The Washington Post has an interesting Q and A with U.S. Sec. of Agriculture Tom Vilsack.
One portion of it took me back:
What don’t people know about you that might change their minds?
Food during my early years was a very difficult issue for me. I grew up in an addictive family. My mother had serious problems with alcohol and prescription drugs. I was an overweight kid. I can remember back in those days there weren’t the strategies that there are today to deal with those issues. So my parents put this very nasty cartoon of a very overweight young kid with a beanie cap and pasted it on the front of the refrigerator. So every time I opened the refrigerator I had to look at that picture.
Food is a fairly significant aspect of my life. I have struggled mightily with food. With my weight. And I’m conscious of it. So I have a sensitivity to people who struggle with their weight. That’s one aspect people don’t fully appreciate. I don’t want youngsters to go through what I went through.
The first time I heard Vilsack tell that story was at a gathering of nutrition experts at the State Historical Building.
It was Feb. 15, 2006, and a typical gubernatorial public appearance turned into a debate when the governor took issue with the Iowa Dietetic Association’s call for yanking soda machines out of public schools. He argued that teaching kids to make healthy choices would do more to fight obesity than a pop machine ban.
After debating with a room full of dieticians over the soda issue for several minutes, Vilsack told of his personal experience. I actually tracked down my story from that day:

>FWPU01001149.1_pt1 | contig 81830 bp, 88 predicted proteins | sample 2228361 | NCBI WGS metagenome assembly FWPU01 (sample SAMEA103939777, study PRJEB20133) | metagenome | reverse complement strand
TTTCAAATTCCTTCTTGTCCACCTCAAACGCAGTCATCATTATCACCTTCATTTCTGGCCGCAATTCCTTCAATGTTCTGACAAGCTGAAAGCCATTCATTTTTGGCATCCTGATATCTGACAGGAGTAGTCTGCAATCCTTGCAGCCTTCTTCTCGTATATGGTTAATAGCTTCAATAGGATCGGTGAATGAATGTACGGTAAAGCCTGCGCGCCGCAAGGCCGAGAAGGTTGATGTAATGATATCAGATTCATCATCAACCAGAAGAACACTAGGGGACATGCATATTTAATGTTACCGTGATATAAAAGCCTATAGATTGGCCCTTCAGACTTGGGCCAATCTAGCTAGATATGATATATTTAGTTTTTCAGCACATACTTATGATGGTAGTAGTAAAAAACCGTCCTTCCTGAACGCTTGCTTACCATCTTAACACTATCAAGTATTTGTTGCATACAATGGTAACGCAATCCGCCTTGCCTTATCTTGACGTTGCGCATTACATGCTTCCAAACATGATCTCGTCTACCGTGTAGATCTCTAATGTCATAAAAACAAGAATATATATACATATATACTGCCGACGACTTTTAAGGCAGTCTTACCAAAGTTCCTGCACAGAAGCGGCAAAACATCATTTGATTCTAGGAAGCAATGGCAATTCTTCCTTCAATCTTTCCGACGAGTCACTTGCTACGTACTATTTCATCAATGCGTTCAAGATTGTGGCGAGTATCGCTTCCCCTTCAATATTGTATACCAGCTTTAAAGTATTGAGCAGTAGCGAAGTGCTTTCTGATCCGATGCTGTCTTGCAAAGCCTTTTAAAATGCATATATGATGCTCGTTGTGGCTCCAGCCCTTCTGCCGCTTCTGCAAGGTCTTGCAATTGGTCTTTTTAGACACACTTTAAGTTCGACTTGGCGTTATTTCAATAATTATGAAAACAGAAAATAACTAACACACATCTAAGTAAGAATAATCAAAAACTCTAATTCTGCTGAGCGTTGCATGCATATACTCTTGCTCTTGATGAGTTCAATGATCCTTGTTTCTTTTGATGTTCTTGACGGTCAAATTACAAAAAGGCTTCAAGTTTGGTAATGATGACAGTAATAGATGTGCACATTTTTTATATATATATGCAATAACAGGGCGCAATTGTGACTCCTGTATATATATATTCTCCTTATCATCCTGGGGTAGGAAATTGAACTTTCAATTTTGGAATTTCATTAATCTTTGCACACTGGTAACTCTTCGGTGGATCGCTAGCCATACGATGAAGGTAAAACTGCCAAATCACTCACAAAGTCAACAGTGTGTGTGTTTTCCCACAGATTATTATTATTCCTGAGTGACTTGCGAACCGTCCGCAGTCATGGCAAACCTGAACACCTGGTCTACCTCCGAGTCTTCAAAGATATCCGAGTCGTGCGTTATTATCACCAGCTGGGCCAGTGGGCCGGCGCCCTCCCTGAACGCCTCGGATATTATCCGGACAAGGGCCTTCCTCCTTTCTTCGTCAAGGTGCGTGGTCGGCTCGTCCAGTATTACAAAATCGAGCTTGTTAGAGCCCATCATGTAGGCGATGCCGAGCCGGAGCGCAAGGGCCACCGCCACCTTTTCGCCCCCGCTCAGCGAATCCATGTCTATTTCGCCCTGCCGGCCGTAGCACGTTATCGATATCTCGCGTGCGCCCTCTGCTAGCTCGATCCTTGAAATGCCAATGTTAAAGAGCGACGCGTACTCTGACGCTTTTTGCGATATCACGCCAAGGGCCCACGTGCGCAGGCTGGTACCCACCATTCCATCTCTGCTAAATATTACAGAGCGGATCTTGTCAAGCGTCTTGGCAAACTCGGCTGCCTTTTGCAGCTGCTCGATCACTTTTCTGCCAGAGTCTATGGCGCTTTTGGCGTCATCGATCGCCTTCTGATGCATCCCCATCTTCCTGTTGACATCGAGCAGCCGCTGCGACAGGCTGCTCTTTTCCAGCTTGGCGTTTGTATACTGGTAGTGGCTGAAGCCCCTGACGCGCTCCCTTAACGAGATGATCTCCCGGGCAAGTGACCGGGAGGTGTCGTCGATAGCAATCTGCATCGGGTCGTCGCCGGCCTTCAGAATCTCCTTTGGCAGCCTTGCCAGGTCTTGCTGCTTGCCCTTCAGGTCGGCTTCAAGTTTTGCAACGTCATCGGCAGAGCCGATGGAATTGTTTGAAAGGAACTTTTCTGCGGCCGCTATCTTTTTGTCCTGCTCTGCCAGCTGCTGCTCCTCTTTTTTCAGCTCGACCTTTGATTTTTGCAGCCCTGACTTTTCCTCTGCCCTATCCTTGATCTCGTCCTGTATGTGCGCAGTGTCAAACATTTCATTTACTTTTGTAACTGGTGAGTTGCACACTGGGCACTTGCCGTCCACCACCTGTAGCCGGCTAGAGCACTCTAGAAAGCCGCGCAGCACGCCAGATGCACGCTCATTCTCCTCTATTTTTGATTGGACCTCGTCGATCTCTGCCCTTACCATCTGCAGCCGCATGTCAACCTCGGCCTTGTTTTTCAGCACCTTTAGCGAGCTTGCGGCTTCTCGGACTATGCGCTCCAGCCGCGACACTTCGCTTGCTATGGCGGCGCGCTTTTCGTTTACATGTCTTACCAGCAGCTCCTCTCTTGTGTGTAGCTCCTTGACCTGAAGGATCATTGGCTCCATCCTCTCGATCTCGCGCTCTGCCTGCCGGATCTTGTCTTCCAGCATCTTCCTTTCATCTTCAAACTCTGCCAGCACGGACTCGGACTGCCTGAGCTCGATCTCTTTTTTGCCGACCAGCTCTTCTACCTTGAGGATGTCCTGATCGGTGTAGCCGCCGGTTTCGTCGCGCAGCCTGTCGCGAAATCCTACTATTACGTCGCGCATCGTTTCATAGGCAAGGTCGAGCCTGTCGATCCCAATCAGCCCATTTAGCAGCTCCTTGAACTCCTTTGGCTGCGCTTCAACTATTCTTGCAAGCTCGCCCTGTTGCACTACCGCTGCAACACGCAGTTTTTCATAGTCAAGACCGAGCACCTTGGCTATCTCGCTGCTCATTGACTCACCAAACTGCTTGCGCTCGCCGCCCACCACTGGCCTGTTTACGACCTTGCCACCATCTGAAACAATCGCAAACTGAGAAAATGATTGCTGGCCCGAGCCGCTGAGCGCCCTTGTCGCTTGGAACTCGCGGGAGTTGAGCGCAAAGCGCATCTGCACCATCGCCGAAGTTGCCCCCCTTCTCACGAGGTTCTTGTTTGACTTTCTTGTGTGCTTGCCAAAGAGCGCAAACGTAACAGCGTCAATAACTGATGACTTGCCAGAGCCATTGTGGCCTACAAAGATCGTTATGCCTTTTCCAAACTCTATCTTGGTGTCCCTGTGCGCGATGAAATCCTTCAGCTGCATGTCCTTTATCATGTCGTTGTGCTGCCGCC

Vilsack said he, too, struggled with obesity as a child. He told the dietitians that his mother taped a picture of a fat cartoon character on the family’s refrigerator to remind him to watch what he ate.
Now Vilsack said he runs 35 to 45 miles every week to stay fit.
“Hopefully I provide some example for folks,” said Vilsack, who took the elevator and not the stairs as he left the gathering.
I just had to throw in the part about the elevator, didn’t I?
It sounds like, according to the WaPo piece, that Vilsack’s thinking may have evolved somewhat to include schools having a responsibility to provide healthy choices:
There are ways we can go do a better job of educating young moms and dads about the vital role they have as the child’s first teacher. I think there are ways in which we can partner with local school districts and states to do a better job to provide nutrition options at school. It’s our responsibility to get this health-care crisis under control. I think if people understand that history and how serious I am about this and look at the record in Iowa — the real record in Iowa — they would be less concerned than they were.
Vilsack says he’ll take his cues from President Obama, who wants more nutritious foods in schools.
The Post did not note whether Vilsack took the elevator, however.